To meet its global commitment of achieving the sustainable development goal three, recently four new vaccines have been introduced in the India's Universal Immunization Program (UIP), including rotavirus vaccine (RV), pneumococcal conjugate vaccine (PCV), measles-rubella (MR) vaccine, and human papillomavirus (HPV), by reducing the mortality and morbidity due to diarrhea, pneumonia, measles, rubella among under-five children, and cervical cancer among adults.[1] These diseases have been listed as major public health problems not only in India but also in other low- and middle-income countries as well. Globally, rotaviruses are the major cause of diarrhea among children under 5 years of age. India accounts for 23% of global rotavirus mortality in under-five children, with about 113,000 deaths every year (39% of diarrhea case). Annual expenditure on hospitalization due to RV diarrhea lies between $37.4 and $66.8 million.[2] Measles and rubella are highly contagious viral diseases that spread by contact with an infected person through coughing and sneezing. Rubella is a mild viral infection that occurs most often in children and young adults. Rubella infection during pregnancy can cause abortion, stillbirth, and may lead to multiple congenital disabilities in the newborn; such as blindness, deafness, and heart defects; known as congenital rubella syndrome (CRS). India accounts for around one-third of all children born worldwide with CRS.[3] The HPV type 16 is found to be associated with 70%–90% of cervical cancer cases.[4] Cervical cancer was the fourth leading cancer among women worldwide in 2012. It is the second most common cancer of women in India with age-standardized incidence rate of 22.0/100,000 women, and lead to 67,477 deaths in 2012. In Punjab, it is the second most prevalent cancer among women.[5],[6] Pneumococcal diseases are the leading causes of the vaccine-preventable deaths in children under 5 years of age globally and in India too. In 2015, India accounted for about 20% of all pneumonia deaths in this age group globally. More than 80% of pneumonia deaths occur in children under 2 years of age.[7] In 2010, in children under 5 years of age, about 16% of all the severe pneumonia cases and 30% of the deaths due to pneumonia occurred in India were because of pneumococcal pneumonia. In India, pneumonia has a mortality rate of 7/1000 live births.[8],[9] The PCV provides gives protection against >2/3 of all the disease-causing strains.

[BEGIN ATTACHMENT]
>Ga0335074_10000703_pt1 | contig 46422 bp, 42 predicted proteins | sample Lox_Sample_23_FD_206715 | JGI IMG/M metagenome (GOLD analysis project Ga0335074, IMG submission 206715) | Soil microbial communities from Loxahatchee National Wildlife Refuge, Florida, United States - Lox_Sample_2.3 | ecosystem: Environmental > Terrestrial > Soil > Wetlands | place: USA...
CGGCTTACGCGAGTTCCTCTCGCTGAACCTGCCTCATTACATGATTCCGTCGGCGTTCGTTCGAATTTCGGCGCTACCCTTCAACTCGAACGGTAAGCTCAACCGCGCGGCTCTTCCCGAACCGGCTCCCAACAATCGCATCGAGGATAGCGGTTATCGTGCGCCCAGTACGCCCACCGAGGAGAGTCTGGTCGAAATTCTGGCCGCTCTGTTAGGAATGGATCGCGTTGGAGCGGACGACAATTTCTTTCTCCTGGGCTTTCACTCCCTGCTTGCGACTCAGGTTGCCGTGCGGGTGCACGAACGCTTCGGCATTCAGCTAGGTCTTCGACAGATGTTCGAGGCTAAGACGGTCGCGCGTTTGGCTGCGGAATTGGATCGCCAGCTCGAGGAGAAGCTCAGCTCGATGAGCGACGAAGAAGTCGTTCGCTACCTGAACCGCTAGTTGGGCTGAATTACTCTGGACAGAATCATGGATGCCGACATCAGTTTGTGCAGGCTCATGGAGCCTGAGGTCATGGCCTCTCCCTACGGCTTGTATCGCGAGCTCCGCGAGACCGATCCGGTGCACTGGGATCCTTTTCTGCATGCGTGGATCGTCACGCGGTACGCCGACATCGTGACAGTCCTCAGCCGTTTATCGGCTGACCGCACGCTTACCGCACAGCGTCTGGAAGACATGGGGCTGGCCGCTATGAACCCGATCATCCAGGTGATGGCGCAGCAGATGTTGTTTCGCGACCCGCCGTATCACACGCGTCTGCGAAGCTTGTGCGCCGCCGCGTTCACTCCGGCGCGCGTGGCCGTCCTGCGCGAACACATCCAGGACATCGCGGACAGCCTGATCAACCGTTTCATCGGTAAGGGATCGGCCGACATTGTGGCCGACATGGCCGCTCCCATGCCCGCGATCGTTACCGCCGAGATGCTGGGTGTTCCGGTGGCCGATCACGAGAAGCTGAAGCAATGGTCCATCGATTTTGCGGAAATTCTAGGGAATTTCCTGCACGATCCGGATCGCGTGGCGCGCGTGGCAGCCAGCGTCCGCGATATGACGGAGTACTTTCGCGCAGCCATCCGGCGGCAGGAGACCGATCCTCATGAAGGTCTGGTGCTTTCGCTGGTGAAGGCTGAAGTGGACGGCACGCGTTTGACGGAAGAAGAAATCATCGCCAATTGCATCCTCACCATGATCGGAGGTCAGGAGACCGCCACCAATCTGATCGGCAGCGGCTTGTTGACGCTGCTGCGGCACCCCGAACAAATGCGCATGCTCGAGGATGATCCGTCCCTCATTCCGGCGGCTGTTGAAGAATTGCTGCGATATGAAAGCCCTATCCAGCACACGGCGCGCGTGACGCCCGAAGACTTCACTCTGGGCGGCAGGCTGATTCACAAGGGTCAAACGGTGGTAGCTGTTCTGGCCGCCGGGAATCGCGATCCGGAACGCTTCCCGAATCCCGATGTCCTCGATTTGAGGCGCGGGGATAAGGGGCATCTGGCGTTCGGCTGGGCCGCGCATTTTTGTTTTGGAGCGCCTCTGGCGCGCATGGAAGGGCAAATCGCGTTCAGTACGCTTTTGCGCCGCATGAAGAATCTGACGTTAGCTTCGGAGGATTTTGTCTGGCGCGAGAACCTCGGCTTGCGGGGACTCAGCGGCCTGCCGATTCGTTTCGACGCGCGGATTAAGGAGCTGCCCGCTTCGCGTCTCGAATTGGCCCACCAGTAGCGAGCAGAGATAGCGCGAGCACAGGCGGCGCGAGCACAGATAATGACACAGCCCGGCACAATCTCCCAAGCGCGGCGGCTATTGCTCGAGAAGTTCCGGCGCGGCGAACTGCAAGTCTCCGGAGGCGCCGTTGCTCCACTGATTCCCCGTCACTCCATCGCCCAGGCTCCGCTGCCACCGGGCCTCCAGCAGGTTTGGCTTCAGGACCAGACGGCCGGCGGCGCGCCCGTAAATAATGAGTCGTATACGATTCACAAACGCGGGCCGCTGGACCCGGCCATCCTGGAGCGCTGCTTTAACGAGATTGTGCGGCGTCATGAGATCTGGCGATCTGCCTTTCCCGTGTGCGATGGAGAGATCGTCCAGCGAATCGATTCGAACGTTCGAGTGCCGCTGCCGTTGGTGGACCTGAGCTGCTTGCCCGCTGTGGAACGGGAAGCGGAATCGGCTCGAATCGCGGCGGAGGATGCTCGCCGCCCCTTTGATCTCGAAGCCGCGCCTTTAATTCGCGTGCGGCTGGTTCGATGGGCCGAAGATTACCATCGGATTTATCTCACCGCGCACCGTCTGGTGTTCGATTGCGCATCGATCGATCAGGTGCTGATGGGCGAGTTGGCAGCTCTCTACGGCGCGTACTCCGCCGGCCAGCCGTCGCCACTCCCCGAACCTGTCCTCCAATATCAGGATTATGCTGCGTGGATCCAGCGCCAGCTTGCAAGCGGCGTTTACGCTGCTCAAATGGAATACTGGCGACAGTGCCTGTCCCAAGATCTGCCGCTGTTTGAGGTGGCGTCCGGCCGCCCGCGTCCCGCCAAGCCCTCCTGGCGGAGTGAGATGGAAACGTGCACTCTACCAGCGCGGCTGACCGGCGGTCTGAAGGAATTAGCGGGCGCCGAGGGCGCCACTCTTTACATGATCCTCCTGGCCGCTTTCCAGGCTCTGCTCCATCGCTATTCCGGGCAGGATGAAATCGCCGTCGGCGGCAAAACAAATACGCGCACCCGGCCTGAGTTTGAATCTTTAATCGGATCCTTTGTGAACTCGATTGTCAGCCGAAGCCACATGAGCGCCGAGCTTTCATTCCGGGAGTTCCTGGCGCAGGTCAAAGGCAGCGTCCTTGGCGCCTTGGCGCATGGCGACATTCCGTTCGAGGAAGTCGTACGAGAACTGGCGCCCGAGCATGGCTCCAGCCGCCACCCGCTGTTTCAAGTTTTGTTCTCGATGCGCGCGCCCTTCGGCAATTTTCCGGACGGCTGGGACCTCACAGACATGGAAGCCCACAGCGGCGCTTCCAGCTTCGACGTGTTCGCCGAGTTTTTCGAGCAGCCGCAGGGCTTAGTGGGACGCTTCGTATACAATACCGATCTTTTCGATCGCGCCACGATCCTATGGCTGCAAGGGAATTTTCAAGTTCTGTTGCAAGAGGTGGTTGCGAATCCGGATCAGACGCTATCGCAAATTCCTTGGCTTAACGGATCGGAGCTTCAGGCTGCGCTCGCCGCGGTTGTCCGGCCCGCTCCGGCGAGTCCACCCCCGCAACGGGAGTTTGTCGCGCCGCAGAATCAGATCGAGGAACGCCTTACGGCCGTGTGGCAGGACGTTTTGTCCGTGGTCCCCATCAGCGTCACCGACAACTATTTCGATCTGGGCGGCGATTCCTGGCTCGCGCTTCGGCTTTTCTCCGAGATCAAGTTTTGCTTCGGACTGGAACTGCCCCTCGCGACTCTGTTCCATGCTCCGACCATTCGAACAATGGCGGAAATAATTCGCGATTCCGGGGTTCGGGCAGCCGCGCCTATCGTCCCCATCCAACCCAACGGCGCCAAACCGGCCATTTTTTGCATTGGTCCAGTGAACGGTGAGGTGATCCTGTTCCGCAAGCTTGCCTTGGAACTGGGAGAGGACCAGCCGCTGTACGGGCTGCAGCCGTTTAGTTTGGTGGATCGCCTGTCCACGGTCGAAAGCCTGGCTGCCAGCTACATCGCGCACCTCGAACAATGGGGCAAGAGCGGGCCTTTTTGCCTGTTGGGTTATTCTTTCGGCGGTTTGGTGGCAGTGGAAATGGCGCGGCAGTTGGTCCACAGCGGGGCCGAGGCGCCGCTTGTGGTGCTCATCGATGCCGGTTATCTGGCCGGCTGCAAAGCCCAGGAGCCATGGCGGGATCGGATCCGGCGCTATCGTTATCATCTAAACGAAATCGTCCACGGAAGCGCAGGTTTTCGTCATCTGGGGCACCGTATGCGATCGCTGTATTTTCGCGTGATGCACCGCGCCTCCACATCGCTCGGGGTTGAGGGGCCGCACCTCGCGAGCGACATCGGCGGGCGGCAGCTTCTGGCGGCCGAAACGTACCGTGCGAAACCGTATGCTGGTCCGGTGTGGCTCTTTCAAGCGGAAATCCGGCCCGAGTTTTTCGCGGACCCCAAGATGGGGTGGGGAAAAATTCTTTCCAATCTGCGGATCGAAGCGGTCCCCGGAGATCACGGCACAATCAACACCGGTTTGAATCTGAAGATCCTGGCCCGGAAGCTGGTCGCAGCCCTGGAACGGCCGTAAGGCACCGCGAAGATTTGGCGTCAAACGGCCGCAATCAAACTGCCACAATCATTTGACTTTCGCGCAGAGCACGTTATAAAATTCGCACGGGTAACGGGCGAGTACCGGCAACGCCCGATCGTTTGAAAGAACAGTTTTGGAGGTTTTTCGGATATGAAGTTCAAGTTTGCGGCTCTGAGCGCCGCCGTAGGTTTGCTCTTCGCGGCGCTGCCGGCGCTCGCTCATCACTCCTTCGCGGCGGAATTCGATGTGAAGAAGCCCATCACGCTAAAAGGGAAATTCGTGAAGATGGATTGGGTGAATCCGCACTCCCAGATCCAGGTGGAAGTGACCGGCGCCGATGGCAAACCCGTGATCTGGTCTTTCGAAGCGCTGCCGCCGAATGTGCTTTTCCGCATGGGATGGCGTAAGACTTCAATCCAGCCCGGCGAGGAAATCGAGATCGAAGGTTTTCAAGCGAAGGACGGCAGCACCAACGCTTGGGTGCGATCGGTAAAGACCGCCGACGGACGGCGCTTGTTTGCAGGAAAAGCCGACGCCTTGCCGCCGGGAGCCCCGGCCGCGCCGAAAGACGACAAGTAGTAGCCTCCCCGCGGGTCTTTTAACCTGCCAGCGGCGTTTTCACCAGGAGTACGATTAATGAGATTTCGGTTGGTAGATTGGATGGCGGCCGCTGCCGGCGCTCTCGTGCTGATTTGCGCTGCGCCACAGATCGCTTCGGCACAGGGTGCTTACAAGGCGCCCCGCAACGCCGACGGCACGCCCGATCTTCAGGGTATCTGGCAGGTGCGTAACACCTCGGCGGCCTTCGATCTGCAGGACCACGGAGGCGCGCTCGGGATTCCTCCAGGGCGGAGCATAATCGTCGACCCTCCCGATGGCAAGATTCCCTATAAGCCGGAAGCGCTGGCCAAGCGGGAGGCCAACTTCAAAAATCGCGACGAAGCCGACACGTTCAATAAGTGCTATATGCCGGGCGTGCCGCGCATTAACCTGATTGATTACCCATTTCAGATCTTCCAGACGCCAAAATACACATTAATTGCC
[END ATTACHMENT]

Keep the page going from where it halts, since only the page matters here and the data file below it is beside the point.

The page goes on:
The inclusion of RV vaccine is one of the major commitments of India against vaccine-preventable diseases (VPDs). India has introduced the indigenously developed RV (Rotavac) in its UIP during 2015. This vaccine was developed under a public–private partnership between the Ministry of health and family welfare, Ministry of science and technology, and Bharat Biotech. Recently, the eleven member states of the World Health Organization (WHO)-southeast Asia Region have committed to eliminate measles and control rubella/CRS by 2020, in the 66th session of the WHO Regional Committee.[10] In line with this commitment, the Indian government had decided to provide measles-rubella (MR) vaccine in a campaign mode to all children of age 9 months to <15 years, and later replace measles vaccine with MR in universal immunization schedule (at 9–12 months and 16–24 months of age) in 2017. The vaccine being given in the MR campaign is produced in India by Serum Institute of India and is the WHO prequalified. There has been a proposal that a vaccine against the HPV, which causes cervical cancer, be introduced in India's UIP. However, the medical community in India remains divided over the vaccine's universal implementation. However, since health is a state subject, hence it is introduced by Punjab through the state funds. PCV vaccine provides protection against severe forms of pneumococcal disease such as meningitis and pneumonia. Millions of children in India will be protected against pneumonia because of administration of the PCV, which kills more under-five children than any other infectious disease in the world and in India. Until now, PCV was only available in the private sector in India, putting it beyond the reach of most of the population. By introducing in UIP, the Government of India is ensuring equitable access to those who need them the most, i.e., the underprivileged and underserved.